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The intersection between indigenous rights and international economic agreements is paradigmatic of the ways in which globalization accommodates issues of social and economic justice. This intersection provides insight into the fate of the marginalized communities in a system that privileges certain values and goals often incompatible with some indigenous values and goals. The prior chapters make evident that, to address social and economic justice, international economic agreements can start by addressing indigenous interests in a systemic and more encompassing way and lead the way to frameworks for better social and economic inclusion. This is the key litmus test for the very legitimacy of international economic law after crises derived from a nationalistic turn and exacerbated by a global pandemic. This chapter offers some basic recommendations.
This chapter provides the assessment of the intersection – that between international economic law and indigenous rights – coined in this book as international indigenous economic law. The author asserts that there is an important place for indigenous rights within the field of international economic law. Indeed, an international indigenous economic law, one that focuses on the vulnerable and marginalized, can provide a limited yet important pathway for improving the unequal distribution of the benefits of globalization and for moving beyond the standard conversations among mainstream and classical economists and policymakers that the redistribution of wealth and power should be purely domestic policy responses. This claim has implication for international economic law and indigenous rights scholars alike.
The main criticisms of globalization fail to fully capture the interests of indigenous peoples. On the one hand, the challenges based on relative gains rarely advocate from the perspective of indigenous peoples or take into account the experiences of these communities in their arguments. In general, these perspectives completely ignore both the specific protections of indigenous peoples and the ways in which these groups can effectively participate by integrating into a cosmopolitan community more welcoming of these experiences, often assuming that, as the relative losers, they are uninterested in incremental change and participation. This may not be true for all indigenous groups. On the other hand, perspectives based on absolute losses have been adopted by indigenous advocates who argue for systemic change, but fail to fully grasp this group’s interests. Regrettably, the sustainability perspective often disregards the interest of indigenous groups of participating in the gradual exploitation of their territories and resources.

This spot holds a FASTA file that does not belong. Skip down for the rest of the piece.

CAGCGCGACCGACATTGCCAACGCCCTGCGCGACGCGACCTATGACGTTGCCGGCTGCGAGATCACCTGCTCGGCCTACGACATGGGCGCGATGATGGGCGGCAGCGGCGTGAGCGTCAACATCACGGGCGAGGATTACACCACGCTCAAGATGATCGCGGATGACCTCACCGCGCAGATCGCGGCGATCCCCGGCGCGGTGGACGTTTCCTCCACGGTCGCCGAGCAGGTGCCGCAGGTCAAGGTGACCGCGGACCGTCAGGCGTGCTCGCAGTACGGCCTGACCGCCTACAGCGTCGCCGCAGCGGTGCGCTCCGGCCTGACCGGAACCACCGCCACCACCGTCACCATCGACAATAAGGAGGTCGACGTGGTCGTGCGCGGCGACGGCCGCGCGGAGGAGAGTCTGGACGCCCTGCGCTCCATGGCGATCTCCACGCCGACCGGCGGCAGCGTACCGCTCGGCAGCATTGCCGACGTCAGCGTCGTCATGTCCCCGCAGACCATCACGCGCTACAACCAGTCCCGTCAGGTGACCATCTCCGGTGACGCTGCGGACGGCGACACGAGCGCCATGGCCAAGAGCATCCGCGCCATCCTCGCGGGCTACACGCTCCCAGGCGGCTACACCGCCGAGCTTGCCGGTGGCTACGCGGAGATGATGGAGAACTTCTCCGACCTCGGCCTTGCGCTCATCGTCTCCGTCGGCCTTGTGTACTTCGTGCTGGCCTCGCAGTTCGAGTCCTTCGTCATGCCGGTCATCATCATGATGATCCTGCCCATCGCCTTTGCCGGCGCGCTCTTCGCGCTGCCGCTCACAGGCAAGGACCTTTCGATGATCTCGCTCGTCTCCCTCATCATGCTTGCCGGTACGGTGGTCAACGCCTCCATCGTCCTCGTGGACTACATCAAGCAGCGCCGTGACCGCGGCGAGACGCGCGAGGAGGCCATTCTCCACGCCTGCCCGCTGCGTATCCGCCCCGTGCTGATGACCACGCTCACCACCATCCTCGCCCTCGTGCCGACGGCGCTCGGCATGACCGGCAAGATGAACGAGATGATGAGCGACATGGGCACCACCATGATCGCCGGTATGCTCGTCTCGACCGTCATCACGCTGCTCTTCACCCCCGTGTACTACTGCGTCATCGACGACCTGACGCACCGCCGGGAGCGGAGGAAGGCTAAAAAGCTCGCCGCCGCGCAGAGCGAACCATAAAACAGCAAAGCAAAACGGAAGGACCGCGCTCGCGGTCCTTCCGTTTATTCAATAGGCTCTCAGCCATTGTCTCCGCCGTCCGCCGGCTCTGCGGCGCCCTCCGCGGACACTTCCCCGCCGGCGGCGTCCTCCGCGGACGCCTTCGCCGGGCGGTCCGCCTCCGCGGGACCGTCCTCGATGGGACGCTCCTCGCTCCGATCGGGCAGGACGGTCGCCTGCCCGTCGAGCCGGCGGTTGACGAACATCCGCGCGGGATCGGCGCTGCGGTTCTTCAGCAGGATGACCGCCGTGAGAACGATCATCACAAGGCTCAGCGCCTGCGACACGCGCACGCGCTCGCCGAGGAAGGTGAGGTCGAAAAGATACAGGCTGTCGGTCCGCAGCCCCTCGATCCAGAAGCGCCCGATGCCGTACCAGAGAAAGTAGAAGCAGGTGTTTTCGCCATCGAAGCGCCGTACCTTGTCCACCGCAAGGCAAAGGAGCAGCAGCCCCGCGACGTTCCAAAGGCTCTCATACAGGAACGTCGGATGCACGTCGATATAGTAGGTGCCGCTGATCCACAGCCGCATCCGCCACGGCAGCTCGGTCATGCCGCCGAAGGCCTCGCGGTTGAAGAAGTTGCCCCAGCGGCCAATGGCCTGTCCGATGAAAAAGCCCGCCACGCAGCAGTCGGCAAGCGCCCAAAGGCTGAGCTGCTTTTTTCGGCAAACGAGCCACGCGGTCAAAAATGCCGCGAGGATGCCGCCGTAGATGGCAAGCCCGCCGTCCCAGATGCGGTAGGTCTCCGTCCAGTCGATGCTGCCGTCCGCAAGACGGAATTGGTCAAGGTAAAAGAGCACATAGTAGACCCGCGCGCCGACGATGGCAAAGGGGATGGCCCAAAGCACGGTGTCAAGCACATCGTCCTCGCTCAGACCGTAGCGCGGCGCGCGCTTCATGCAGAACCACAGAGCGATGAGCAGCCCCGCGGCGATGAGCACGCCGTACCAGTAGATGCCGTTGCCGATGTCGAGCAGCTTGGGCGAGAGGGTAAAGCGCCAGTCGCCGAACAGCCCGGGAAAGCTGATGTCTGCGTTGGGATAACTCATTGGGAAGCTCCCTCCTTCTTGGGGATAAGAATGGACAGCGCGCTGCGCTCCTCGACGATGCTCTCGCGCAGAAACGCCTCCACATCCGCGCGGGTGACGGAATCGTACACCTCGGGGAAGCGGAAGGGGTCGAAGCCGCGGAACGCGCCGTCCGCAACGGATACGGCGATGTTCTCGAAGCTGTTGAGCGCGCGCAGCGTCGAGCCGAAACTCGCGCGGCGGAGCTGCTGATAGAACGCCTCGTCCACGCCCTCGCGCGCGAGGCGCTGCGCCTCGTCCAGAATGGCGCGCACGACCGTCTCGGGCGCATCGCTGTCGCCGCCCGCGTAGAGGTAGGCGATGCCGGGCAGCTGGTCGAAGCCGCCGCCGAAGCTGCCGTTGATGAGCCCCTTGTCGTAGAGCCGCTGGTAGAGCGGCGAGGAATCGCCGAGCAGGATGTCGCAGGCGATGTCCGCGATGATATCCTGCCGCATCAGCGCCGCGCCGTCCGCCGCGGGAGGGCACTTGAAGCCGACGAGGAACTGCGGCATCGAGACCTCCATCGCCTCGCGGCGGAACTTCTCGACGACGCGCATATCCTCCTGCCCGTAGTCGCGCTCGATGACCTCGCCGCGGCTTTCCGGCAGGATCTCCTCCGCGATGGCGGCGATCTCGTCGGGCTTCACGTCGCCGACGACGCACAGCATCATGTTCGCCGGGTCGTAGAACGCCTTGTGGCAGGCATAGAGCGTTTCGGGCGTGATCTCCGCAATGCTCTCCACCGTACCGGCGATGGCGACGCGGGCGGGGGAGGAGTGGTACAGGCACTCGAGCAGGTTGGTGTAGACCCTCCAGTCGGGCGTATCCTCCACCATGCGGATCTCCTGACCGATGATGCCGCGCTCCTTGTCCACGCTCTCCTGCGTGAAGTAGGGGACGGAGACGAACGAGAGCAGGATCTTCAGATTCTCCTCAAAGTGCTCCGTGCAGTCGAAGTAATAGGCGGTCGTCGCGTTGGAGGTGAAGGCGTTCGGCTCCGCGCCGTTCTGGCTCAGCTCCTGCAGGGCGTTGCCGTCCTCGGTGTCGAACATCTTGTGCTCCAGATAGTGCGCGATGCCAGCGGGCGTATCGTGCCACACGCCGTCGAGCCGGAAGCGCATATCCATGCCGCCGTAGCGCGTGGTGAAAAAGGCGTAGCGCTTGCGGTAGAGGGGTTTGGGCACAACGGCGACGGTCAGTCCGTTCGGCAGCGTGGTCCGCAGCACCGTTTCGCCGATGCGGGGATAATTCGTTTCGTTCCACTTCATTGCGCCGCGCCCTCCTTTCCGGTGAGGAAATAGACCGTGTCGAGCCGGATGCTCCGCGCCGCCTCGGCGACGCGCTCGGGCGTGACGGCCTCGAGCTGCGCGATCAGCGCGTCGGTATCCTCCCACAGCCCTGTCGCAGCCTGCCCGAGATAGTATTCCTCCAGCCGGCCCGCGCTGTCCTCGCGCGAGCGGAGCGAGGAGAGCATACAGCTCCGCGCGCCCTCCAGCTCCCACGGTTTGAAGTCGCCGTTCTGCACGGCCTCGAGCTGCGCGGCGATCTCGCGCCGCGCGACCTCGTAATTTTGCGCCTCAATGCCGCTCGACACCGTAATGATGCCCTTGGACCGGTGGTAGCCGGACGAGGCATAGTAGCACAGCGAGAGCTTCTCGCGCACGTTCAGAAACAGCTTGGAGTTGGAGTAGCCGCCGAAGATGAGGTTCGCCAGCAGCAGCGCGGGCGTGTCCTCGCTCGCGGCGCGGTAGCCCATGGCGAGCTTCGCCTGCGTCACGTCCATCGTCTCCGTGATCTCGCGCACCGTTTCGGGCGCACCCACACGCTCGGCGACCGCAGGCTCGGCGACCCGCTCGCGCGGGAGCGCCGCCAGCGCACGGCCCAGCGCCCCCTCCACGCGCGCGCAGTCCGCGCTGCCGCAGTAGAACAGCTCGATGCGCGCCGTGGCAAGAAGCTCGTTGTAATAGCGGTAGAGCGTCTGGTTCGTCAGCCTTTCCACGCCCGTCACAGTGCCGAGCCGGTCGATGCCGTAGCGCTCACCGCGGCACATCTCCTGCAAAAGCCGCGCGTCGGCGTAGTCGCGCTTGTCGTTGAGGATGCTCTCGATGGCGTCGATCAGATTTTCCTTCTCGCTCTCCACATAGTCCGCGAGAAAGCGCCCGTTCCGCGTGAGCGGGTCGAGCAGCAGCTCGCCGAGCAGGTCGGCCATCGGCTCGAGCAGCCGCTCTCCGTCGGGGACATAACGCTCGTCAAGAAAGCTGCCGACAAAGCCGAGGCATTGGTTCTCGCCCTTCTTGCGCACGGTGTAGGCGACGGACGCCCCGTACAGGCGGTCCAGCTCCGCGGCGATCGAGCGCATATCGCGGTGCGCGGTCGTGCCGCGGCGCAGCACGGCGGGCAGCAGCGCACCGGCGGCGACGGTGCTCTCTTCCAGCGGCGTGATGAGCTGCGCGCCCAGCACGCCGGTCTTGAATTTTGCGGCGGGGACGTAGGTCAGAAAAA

Katherine Adams’s “‘This Is Especially Our Crop’: Blackness, Value, and the Reconstruction of Cotton” thinks deeply about that historical record’s ties to materiality, labor, and “worth.” Adams focuses on writing that promoted cotton as a site for Black economic self-determination – specifically on how writers negotiated the double bind of racial capitalism, simultaneously countering predictions that freedpeople could not become economic producers without white coercion and resisting the reduction of Black personhood to economic value. Analyzing texts from Martin Delany, Frances Ellen Watkins Harper, and diverse other authors for the Black periodical press, Adams shows how African American writers and thinkers complicated the putative opposition between capitalist and human value by laying claim to both, appropriating the logic of cotton capitalism in order to inscribe Black personhood within its aporia.
This book offers pathways to extricate indigenous peoples from the impacts of economic globalization. It examines the complex interactions between human and economic-focused areas of international law – international economic law and human rights law mainly with one particular frame, that of the groups subjugated and marginalized by the process of globalization. I assert that, the ones truly left behind by the current form of economic interconnection are inter alia indigenous peoples. Their voices have been only slightly and recently taken into account in this current wave of contestation, and their perspective may provide a path for organizing transformational action. International economic law should enable the dissemination of core values of international law – human rights law in particular. In spite of their overlapping principles, a blind spot of international economic law is the limited engagement with the different notions of responsibility toward the planet that indigenous peoples often demonstrate. The author shares his years of practice and teaching experiences, which will be of use to international economic law lawyers and indigenous rights advocates.